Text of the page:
Review: State of Wonder

Book by Ann Patchett

State of wonderSending a protagonist on a soul-searching journey down a river and deep into a jungle suggests Patchett is ready to rumble with the literary big boys—Conrad, Bellow, Marquez, et al. And her spellbinding, gorgeous new novel proves she’s equal to the task. Patchett’s heroine, Marina Singh, a 42-year-old pharmaceutical researcher, is sent to South America to piece together the reported death of a colleague and close friend while he was visiting a company project—an off-the-grid field team led by the formidable Dr. Annick Swenson. The team is investigating an Amazonian tribe whose females remain fertile into old age, a discovery that could yield “the equivalent of Lost Horizon for American ovaries,” a prospect the childless Marina finds “chilling.” She sets off, reluctantly leaving behind her boss, with whom she’s romantically involved.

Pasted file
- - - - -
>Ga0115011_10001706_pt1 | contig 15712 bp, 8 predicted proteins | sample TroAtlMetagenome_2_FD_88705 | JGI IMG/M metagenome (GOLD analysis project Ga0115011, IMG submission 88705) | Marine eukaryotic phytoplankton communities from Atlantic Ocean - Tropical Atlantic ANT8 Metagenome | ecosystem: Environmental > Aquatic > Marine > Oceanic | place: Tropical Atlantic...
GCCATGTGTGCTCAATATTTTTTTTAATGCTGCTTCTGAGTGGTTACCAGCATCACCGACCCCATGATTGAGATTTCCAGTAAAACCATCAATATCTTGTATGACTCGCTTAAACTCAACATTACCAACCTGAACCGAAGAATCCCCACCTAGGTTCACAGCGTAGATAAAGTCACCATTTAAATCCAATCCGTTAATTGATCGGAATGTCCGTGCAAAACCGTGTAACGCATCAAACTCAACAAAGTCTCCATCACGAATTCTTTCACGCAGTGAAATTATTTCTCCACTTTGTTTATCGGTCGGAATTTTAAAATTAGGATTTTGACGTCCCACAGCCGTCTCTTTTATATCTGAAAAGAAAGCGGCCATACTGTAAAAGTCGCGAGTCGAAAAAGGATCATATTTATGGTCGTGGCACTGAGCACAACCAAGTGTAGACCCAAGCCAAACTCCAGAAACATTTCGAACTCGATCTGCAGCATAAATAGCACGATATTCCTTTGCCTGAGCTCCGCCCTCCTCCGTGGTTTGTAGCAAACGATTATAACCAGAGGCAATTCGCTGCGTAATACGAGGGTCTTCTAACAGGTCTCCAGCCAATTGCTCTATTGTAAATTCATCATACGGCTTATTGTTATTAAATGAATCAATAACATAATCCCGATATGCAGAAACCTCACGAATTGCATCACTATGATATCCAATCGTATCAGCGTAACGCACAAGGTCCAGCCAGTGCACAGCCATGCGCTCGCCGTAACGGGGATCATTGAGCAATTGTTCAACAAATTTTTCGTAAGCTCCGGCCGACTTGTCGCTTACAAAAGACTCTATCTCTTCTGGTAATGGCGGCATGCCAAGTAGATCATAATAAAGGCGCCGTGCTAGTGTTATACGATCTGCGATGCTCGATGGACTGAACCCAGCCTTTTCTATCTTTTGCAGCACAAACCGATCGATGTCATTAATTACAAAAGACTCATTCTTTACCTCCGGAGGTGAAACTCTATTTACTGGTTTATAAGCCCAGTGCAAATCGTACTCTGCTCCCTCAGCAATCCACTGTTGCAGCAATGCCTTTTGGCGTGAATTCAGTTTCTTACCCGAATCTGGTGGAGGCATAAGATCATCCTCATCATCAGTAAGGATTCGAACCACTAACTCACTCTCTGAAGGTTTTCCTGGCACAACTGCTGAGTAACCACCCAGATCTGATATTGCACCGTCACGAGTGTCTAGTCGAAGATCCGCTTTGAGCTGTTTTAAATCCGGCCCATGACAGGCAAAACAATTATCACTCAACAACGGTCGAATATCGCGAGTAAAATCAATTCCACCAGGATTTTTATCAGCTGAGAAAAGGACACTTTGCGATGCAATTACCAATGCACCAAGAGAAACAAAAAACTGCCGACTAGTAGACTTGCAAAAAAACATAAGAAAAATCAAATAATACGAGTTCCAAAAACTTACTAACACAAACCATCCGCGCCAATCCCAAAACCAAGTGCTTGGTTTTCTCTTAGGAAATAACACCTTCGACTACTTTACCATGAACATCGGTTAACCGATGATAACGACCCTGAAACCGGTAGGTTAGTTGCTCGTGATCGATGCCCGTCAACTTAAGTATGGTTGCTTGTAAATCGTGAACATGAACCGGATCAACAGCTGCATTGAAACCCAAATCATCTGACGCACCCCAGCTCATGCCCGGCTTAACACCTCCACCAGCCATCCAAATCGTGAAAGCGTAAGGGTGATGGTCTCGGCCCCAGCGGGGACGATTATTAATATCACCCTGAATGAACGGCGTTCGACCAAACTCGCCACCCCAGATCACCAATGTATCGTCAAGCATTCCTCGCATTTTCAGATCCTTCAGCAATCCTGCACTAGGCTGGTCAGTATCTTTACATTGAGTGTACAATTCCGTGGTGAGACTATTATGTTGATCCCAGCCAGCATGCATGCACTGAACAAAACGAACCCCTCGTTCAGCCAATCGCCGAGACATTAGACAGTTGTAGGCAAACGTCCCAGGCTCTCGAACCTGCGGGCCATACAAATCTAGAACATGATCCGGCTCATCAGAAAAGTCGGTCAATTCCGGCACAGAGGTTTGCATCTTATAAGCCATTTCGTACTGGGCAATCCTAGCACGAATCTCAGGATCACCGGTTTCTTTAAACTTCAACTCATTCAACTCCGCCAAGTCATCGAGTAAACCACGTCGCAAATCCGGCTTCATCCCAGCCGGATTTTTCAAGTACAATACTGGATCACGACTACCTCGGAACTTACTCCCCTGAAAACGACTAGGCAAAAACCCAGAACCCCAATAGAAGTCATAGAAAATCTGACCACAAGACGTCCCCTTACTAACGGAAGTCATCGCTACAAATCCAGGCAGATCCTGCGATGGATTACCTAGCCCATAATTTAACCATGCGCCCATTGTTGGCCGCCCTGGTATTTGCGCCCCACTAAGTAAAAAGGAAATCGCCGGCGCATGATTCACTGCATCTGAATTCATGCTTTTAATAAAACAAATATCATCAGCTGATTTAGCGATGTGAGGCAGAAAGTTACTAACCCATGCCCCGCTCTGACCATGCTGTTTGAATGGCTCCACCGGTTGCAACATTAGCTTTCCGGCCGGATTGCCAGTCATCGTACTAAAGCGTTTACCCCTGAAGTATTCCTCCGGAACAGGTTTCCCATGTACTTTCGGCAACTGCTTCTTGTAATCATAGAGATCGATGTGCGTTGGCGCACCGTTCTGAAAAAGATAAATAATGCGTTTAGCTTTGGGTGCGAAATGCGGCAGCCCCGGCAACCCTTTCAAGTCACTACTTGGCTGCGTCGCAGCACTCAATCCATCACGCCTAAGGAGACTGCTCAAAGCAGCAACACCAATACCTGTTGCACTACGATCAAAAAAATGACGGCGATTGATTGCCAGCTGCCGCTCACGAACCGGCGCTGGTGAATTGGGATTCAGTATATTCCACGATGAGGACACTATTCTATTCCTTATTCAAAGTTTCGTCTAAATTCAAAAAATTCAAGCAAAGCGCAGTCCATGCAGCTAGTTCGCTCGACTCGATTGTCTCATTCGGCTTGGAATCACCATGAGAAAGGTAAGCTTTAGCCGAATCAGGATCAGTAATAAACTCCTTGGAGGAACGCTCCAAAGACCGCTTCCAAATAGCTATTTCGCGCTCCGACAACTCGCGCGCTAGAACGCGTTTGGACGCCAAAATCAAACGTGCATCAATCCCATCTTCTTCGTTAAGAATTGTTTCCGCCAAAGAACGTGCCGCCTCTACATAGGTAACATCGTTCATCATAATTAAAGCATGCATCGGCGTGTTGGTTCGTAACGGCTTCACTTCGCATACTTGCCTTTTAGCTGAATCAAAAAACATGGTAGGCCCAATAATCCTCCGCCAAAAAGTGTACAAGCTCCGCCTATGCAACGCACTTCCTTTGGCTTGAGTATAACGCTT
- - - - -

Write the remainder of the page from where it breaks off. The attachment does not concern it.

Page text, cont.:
Marina’s adventures, first in Manaus, Brazil, then in the sweltering jungle, are rendered in nuanced detail—from her attendance at a foreshadowing performance of Gluck’s opera Orfeo ed Euridice to a confrontation with a deadly anaconda. Patchett skillfully transports the reader into an exotic, fully articulated universe, then writes passages so breathtaking they demand rereading. Astute observations fill every page, even about seemingly mundane subjects: “Why did airports always have such ridiculously high ceilings?” Marina asks as she’s about to depart. “Was it meant to ease you into the notion of flight?” Weightier matters—scientific ethics, choices made for love, civilization’s exploitation of indigenous people—receive fuller airing.

In finding nothing as she expected, Marina is transformed too, most of all by her relationships with a 12-year-old deaf native boy and Swenson, a remarkable character, who shares a scientist’s credo: “Never be so focused on the thing you are looking for that you overlook the thing you actually find.” If one line sums up the wonder of this amazing novel, it’s that.

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